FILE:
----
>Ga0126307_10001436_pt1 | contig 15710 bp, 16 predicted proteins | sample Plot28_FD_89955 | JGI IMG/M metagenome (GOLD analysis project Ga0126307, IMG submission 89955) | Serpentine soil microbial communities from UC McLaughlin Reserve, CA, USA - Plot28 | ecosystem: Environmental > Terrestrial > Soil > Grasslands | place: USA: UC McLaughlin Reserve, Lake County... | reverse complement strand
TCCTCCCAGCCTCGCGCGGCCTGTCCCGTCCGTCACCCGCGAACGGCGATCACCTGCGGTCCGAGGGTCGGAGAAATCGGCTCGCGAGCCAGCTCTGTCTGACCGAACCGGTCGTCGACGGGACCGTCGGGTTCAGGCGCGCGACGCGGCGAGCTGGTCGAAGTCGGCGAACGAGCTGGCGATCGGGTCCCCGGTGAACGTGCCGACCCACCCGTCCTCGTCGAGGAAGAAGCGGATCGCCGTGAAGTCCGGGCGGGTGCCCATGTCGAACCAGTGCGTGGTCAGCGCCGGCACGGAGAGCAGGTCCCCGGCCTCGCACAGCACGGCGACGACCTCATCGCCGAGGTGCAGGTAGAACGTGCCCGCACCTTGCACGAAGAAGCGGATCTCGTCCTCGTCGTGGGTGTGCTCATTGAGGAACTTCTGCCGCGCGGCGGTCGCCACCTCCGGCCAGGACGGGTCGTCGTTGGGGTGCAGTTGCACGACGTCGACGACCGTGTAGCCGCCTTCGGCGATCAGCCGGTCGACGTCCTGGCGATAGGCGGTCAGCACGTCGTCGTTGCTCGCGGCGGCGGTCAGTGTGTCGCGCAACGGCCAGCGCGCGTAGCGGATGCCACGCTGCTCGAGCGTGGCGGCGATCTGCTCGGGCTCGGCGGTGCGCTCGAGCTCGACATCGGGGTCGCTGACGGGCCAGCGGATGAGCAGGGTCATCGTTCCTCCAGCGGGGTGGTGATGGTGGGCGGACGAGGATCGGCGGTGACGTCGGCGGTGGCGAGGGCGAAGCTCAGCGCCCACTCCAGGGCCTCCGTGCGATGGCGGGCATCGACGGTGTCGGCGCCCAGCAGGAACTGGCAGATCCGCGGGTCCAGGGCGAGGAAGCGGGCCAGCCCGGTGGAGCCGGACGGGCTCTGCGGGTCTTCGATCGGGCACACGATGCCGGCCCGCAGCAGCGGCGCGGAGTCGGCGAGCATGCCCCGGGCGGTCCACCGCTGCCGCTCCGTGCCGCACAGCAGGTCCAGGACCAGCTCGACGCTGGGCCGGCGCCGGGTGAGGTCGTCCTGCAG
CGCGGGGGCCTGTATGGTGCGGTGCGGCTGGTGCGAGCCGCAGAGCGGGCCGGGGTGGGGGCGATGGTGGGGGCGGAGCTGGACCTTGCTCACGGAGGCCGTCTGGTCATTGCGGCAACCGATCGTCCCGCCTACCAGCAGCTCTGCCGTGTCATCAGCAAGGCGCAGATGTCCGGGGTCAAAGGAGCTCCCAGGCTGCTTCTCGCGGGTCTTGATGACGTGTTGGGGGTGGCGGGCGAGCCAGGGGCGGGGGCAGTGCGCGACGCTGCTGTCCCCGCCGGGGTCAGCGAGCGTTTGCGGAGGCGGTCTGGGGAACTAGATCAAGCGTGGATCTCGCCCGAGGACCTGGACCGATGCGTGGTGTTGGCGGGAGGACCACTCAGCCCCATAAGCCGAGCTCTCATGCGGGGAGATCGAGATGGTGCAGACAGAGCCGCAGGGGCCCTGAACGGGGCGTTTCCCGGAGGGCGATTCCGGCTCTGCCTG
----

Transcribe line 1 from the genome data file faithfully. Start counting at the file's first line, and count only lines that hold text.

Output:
>Ga0126307_10001436_pt1 | contig 15710 bp, 16 predicted proteins | sample Plot28_FD_89955 | JGI IMG/M metagenome (GOLD analysis project Ga0126307, IMG submission 89955) | Serpentine soil microbial communities from UC McLaughlin Reserve, CA, USA - Plot28 | ecosystem: Environmental > Terrestrial > Soil > Grasslands | place: USA: UC McLaughlin Reserve, Lake County... | reverse complement strand